WASHINGTON, May 29 (Reuters) - U.S. anti-tax crusader Grover Norquist, scourge of any and all tax increases, said on Tuesday that news report questioning the vitality of his "no new taxes" pledge - a vow taken by many Republican politicians - is overblown.
Norquist, a registered lobbyist, heads the anti-tax group Americans for Tax Reform, which has enlisted almost every Republican member of the U.S. Congress to sign a pledge against raising taxes.
The Washington Post ran a story on May 25 reporting that "an increasing number of GOP (Republican) candidates for Congress are declining to sign the promise to oppose any tax increase, a small sign that could signal a big shift in Republican politics on taxes."
Speaking at the Heritage Foundation, a conservative think tank, Norquist criticized the article. "We're doing as well this year as in previous years" in terms of recruiting pledge signers, he said. "This idea that there's some shift. That's not accurate."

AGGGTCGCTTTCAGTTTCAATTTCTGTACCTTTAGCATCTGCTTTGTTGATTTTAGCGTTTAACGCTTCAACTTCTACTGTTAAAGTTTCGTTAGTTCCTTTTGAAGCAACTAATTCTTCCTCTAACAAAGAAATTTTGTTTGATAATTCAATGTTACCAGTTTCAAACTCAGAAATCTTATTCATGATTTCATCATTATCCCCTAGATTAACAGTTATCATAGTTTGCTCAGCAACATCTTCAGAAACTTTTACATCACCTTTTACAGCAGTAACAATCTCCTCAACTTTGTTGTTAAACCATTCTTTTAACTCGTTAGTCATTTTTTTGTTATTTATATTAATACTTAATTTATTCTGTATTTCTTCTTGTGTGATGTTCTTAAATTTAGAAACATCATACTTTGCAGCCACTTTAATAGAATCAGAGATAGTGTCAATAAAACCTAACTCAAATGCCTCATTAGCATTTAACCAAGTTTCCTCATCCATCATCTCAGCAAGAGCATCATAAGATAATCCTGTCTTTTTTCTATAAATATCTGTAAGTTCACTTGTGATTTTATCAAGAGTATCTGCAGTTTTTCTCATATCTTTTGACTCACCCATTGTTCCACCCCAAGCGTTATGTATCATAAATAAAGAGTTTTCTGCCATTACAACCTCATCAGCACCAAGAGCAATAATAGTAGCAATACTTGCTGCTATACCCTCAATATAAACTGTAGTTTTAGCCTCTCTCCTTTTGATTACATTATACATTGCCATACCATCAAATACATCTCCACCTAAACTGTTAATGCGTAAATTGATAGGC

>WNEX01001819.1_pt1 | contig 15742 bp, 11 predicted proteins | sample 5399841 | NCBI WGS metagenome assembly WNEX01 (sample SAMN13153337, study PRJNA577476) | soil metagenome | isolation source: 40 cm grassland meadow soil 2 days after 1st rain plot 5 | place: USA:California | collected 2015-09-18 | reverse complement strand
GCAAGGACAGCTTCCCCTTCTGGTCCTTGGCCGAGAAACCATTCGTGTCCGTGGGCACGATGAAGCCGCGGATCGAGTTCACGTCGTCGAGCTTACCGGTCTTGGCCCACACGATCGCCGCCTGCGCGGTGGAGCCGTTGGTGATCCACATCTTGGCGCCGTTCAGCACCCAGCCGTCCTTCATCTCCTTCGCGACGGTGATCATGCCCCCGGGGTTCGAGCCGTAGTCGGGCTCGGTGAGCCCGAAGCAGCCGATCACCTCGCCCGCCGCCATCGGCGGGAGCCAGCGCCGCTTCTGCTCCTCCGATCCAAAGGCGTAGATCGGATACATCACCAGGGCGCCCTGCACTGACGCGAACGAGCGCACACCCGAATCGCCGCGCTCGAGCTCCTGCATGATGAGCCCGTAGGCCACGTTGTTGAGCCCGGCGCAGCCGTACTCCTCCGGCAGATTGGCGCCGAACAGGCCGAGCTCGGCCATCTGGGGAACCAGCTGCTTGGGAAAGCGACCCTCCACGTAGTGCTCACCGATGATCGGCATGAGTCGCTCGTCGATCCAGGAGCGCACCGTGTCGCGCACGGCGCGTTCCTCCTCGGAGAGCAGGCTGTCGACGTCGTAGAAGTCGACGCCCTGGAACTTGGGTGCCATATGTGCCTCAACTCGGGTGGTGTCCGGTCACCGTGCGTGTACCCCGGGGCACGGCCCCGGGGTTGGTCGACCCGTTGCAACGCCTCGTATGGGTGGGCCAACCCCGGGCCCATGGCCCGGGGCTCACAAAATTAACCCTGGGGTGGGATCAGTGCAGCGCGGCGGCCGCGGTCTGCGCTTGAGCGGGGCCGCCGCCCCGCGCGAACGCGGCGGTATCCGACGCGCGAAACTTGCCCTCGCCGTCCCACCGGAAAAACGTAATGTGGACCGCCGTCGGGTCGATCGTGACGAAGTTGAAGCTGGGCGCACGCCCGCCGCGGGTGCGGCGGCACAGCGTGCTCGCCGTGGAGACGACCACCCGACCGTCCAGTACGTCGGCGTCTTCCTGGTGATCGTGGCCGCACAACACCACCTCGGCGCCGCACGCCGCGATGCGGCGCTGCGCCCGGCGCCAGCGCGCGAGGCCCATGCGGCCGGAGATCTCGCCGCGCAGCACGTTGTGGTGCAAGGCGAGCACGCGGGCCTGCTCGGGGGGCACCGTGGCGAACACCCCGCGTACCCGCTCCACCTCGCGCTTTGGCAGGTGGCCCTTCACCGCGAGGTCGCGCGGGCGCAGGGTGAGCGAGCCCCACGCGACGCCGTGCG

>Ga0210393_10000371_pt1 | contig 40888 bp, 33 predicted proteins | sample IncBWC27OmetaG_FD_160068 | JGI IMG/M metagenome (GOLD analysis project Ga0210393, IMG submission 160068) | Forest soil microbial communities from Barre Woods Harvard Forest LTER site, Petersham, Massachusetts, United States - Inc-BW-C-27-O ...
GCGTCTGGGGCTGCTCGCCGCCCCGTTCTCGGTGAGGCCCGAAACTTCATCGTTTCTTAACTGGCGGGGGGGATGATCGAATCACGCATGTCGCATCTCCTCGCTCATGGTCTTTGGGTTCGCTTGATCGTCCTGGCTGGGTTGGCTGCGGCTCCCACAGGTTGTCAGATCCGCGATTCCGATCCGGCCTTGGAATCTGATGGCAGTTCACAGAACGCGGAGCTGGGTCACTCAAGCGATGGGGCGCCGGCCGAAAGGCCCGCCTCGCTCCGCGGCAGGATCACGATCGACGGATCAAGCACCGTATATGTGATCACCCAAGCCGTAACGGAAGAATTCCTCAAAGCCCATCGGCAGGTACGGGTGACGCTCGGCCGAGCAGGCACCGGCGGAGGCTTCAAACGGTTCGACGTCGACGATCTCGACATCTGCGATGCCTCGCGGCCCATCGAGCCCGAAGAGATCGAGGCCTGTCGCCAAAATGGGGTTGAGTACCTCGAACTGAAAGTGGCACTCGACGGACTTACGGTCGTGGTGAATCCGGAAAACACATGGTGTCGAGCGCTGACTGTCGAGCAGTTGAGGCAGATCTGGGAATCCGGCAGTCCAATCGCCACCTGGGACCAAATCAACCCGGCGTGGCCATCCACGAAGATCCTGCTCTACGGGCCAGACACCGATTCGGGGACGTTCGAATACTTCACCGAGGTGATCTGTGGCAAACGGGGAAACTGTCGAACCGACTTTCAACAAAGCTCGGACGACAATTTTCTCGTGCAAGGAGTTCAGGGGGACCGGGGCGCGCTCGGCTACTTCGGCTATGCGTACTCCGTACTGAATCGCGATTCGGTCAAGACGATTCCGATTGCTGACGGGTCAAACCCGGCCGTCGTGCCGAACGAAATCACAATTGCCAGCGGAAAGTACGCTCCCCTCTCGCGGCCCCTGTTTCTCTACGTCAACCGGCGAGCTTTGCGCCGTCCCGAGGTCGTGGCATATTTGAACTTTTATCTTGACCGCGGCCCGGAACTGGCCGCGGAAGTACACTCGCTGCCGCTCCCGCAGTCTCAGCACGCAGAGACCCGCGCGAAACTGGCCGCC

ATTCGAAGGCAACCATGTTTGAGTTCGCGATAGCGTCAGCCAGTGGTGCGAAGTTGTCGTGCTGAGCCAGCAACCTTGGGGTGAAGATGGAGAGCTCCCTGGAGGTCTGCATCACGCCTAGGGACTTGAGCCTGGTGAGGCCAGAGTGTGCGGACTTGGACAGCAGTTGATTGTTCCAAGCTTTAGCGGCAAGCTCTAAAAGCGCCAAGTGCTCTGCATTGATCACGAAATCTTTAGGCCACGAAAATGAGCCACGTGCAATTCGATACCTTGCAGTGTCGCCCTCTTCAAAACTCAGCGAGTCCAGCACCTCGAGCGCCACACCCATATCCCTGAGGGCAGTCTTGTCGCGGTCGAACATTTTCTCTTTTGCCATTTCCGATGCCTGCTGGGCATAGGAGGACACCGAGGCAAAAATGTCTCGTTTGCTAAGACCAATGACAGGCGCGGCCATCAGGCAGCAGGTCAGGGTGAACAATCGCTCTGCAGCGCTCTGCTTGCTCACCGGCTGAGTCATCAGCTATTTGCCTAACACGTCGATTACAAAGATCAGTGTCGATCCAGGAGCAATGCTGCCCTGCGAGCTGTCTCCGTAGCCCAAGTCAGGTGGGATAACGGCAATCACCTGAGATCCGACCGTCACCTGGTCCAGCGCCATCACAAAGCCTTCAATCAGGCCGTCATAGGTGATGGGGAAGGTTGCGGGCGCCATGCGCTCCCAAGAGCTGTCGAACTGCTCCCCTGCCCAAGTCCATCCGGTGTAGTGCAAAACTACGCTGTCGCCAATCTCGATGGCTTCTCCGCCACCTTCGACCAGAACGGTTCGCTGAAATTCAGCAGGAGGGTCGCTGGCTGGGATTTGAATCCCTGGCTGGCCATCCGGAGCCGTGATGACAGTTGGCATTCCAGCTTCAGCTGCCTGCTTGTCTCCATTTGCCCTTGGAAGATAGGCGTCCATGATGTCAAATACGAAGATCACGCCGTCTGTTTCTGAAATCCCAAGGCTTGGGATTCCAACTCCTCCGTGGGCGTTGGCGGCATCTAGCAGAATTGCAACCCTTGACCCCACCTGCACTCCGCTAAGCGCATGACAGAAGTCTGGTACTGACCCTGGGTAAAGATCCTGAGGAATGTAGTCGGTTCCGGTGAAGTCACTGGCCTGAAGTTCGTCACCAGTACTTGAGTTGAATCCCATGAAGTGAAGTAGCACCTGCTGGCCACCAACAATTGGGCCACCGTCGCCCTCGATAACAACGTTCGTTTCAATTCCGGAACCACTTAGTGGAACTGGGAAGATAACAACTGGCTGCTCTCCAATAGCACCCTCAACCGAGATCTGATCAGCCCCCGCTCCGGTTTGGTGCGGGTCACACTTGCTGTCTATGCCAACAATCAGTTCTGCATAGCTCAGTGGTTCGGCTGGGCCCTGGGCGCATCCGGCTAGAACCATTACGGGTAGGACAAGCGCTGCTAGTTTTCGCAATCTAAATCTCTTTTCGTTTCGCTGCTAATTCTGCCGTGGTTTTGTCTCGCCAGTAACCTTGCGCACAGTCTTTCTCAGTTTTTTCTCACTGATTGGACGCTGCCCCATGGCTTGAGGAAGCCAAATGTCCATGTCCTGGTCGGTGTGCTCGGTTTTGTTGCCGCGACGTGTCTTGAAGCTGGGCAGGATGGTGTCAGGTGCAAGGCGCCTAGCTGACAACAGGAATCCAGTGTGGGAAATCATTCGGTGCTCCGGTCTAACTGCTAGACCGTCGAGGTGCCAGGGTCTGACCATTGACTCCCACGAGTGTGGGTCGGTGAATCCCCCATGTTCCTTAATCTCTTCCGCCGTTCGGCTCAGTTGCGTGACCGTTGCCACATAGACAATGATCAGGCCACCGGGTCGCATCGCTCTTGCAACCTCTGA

Republicans who have not signed the pledge may be in congressional races they are unlikely to win anyway, while other candidates have rules against signing pledges, he said.
Norquist's pledge came under scrutiny last year amid deficit-reduction negotiations in Congress. Democrats used the pledge to paint Republicans as intransigent and beholden to Norquist.
Norquist said his group plans to spend about $8 million in the campaign season preceding the Nov. 6 elections, highlighting candidates who have signed the pledge and those who have not.
Presumptive Republican presidential nominee Mitt Romney has signed the pledge. So did nine of the 10 initial Republican presidential candidates.
Norquist's pledge, which started in 1986, has become Republican dogma for many federal or local party candidates.
Only six Republicans in the House of Representatives have not signed the pledge. Seven Republican Senators have not signed. (Reporting by Patrick Temple-West; Editing by Kevin Drawbaugh)
Grover Norquist Hits Back Against 'Washington Post' Article Questioning Anti-Tax Pledge